Sunday, June 01, 2014


by Carrie Marovich :: SI&A Cabinet Report :: The Essential Resource for Superintendents and the Cabinet

MAY 27, 2014  ::  (Va.) One in five high school students in the U.S. was bullied last year, according to results from a new survey on student health and safety.

But girls, the report found, experienced cyberbullying at twice the rate of boys.

The findings are just two of more than a dozen data points collected by the Association of Supervision and Curriculum Development to provide snapshots that detail the extent to which the nation’s children are healthy, safe, engaged, supported and challenged both in and outside of school.

The Whole Child Snapshots found, for instance, that the nation’s high school graduation rate is the highest it’s been since the 1970s, and that in the past year 68 percent of U.S. children received both medical and dental care for conditions that were preventable.

Also, among those students between the ages of 18 and 24 – only 41 percent participated in the November, 2012 election, far below the overall voter turnout of 62 percent nationally.

“Adequately preparing students for the future requires a more comprehensive approach to education that recognizes the crucial in-school factors and out-of-school influences that affect teaching and learning,” said Gene R. Carter, executive director of the organization which changed its name to ASCD in 2009.

Each state snapshot, including national data, is presented as a two-page infographic aimed at allowing educators and policy makers to see how their states compare with others as well as to national averages.

A key focus of the snapshots is student safety, and editors use as an evaluation tool the presence of public infrastructure like sidewalks, a library, recreational center or a public pool.

According to the review almost half of the nation’s students – 46 percent – live in neighborhoods with the amenities. But the survey found seven mostly southern and rural states where a majority of the students live in less accommodating settings:

  • Mississippi (71 percent)
  • West Virginia (66 percent)
  • South Carolina, Tennessee, Louisiana (65 percent)
  • Alabama (64 percent)
  • Oklahoma (61 percent)

To examine the level of individual support students receive, ASCD included the ratio of students to counselors in the nation’s schools.  Only New Hampshire, Vermont and Wyoming meet or exceed the 250-to-one recommendation. California is at the bottom of the rankings, with 1,016 students per counselor, just after Arizona with 861 and Minnesota with 782.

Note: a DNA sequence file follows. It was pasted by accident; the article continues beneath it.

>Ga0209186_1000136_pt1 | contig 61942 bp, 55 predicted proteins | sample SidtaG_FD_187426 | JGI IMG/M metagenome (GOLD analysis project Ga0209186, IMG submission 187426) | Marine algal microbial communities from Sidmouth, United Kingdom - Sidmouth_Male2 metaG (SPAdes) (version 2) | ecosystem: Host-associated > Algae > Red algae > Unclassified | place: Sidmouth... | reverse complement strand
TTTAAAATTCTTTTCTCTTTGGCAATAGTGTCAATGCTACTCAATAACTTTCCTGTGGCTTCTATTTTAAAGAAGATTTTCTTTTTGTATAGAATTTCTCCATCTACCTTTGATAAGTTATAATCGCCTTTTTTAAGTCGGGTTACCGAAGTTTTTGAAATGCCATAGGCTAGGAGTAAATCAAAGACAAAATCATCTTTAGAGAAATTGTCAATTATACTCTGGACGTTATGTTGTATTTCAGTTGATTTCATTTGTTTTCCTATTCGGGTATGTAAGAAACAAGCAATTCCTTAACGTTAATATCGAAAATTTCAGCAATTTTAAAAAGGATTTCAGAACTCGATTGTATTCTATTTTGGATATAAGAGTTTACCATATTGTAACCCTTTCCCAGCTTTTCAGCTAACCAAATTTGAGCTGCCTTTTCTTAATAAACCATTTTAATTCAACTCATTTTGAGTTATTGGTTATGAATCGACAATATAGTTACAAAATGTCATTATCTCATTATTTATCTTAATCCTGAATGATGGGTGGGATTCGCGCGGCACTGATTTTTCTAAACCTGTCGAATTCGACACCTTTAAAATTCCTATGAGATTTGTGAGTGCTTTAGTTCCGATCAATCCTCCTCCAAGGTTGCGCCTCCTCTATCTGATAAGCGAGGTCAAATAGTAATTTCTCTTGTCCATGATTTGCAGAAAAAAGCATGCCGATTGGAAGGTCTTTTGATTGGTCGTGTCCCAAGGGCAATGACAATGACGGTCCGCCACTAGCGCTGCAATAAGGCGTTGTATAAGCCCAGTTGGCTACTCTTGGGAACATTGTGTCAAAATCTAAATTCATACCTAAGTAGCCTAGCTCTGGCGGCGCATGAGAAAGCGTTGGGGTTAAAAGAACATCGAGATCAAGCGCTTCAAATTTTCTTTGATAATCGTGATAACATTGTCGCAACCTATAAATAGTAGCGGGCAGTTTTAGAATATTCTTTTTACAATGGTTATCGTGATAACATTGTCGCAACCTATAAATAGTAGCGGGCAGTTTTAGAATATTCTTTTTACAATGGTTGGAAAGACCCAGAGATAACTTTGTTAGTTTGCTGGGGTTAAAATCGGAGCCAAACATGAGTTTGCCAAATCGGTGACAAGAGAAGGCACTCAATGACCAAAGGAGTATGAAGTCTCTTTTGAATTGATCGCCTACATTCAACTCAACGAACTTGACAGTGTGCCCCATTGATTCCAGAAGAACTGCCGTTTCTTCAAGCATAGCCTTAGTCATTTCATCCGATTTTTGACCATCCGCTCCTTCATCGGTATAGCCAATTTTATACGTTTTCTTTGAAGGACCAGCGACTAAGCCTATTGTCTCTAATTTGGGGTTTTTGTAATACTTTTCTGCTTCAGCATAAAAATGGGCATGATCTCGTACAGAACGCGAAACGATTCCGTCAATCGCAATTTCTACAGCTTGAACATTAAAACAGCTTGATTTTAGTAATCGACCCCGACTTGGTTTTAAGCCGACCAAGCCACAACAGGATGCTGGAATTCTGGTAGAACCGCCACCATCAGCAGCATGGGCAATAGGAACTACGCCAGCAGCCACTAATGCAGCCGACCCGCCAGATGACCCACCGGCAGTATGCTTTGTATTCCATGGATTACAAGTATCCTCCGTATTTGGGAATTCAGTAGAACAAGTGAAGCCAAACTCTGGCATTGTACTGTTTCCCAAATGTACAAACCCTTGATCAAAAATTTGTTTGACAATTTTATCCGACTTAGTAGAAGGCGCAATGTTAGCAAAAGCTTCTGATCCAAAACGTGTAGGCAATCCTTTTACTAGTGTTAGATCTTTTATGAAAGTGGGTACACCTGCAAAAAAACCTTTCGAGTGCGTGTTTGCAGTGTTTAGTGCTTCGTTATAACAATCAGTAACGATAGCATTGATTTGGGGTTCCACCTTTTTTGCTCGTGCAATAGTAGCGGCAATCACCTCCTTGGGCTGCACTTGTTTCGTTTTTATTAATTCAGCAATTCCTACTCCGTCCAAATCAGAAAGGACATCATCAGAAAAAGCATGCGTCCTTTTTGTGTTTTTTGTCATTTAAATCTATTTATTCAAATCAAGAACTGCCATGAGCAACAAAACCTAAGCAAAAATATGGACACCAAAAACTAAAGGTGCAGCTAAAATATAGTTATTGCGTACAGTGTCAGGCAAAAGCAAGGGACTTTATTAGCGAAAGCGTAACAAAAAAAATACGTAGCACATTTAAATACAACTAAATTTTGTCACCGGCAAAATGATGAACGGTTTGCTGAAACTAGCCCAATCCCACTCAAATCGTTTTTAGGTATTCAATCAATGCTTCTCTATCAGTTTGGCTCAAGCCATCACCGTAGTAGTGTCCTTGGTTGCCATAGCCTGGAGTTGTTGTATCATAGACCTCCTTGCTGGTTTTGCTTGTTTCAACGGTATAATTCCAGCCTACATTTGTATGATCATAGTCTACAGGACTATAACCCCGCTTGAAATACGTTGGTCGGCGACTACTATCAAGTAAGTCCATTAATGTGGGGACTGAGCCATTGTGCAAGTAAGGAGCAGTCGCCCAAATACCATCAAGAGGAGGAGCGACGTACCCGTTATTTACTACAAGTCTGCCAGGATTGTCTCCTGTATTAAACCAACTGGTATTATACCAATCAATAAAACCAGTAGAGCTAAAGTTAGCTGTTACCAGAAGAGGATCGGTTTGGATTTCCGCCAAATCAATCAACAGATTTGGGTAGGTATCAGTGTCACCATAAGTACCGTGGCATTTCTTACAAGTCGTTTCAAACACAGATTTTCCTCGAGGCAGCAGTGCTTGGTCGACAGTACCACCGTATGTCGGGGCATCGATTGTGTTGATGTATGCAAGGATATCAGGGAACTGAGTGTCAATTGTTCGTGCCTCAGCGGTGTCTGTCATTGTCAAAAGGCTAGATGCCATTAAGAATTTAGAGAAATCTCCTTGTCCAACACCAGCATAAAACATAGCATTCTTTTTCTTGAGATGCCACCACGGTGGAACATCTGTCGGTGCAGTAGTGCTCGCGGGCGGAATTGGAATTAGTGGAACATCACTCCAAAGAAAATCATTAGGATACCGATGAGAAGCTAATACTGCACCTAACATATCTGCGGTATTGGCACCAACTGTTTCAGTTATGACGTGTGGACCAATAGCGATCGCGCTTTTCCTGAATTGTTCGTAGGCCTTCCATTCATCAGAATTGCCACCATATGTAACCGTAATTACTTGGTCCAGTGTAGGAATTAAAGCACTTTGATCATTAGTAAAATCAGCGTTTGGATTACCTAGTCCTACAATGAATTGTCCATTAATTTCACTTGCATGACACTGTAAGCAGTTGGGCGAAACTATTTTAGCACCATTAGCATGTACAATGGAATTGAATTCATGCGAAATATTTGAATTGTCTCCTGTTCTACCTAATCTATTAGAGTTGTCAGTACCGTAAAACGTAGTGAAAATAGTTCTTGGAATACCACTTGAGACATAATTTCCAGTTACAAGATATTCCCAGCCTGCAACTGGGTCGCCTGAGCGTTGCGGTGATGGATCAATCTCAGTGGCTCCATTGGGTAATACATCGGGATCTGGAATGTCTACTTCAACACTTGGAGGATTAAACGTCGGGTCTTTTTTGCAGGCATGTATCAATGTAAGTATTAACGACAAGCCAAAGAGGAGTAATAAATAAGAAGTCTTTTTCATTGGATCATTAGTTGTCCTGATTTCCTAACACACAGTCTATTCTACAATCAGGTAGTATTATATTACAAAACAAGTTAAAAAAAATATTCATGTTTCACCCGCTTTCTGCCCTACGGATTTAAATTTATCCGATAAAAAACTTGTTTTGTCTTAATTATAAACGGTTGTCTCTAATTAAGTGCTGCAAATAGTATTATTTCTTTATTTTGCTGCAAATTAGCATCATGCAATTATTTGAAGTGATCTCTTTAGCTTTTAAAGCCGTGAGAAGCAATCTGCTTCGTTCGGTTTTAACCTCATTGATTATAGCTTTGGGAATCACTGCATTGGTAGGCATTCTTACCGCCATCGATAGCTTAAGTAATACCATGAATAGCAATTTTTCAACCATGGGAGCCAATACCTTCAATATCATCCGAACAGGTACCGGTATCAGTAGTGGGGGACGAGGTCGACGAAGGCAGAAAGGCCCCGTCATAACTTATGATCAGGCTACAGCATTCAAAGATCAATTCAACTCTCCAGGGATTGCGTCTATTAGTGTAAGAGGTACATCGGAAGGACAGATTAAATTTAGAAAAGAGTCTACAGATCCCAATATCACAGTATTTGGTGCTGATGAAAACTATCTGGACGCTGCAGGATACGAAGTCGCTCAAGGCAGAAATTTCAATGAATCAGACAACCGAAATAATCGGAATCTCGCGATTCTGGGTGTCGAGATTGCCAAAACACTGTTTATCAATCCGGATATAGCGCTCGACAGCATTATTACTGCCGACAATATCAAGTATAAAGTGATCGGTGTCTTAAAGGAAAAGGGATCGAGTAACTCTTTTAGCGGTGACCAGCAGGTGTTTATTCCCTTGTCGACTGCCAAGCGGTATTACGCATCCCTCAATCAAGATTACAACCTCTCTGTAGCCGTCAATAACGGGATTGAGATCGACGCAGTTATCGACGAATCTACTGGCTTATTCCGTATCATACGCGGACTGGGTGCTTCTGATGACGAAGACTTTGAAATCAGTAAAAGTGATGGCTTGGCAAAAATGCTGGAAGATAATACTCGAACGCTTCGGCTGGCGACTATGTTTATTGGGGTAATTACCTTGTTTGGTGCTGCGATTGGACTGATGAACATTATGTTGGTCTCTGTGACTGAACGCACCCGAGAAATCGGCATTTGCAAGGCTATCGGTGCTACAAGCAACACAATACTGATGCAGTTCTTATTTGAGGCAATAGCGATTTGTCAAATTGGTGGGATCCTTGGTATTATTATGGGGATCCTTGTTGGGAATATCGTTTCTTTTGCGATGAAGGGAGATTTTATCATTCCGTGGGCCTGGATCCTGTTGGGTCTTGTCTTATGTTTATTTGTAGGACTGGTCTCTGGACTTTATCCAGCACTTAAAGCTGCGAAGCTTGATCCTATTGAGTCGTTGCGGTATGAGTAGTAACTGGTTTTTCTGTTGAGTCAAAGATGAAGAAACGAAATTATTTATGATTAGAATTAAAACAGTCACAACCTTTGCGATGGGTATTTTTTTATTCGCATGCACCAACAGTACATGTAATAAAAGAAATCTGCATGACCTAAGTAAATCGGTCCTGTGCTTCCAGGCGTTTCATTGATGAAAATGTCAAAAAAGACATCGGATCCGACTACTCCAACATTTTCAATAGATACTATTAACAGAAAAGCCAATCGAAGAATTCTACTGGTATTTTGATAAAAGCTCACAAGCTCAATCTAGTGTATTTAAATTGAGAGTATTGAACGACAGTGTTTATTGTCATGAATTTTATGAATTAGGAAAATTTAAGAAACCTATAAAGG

New Mexico, according to its state snapshot, has a child poverty rate of 29 percent, compared with a rate of 23 percent in the nation as a whole. And while poverty rates for Hispanic and White children in the state match national figures, 34 percent and 14 percent, respectively, the rate for American Indian children exceeds the national rate for that population by 7 percent — 44 percent of New Mexico’s American Indian children live in poverty compared to 37 percent nationally.

“The Whole Child Snapshots are meant to not only connect the whole child approach to existing data already measured across the states, but also provide specific recommendations to support the whole child,” said David Griffith, ASCD’s director of public policy in a statement. “The action steps will help state leaders, educators, and citizens identify opportunities and priorities for improving the well-being and educational achievement of their students.”

For states like New Mexico that struggle with child poverty, the ASCD recommends that communities establish school health advisory councils and connect poor families with free and low-cost health services.

Because the snapshots show that only 52 percent of students report that they care about doing well in school, ASCD also recommends that schools increase student engagement by offering them an array of extended-day learning activities, and academic credit for internships, service learning and apprenticeships.

The overall low student to counselor ratio, along with the fact that only 38 percent of U.S. children have parents with a college degree, prompted the organization to recommend a greater focus on parent education and literacy programs. It also encourages the development of individualized learning plans connecting academic and career goals for all students.

Other ASCD recommendations in the Whole Child Snapshots include:

  • Regularly assess and report on school-climate — including staff, family and student perceptions — and use the data to establish positive learning environments.
  • Support social-emotional learning and character development.
  • Measure and report student and family engagement activities and outcomes (e.g., volunteer rates, community-based learning participation, and parent involvement data).
  • Provide relevant and challenging coursework through multiple pathways (e.g., Advanced Placement, International Baccalaureate, dual-enrollment programs) to all interested students.
  • Use accountability systems with multiple metrics that take into account student performance and growth across all core academic subjects, efforts to increase student engagement, and access to varied learning opportunities; publicly report this information.

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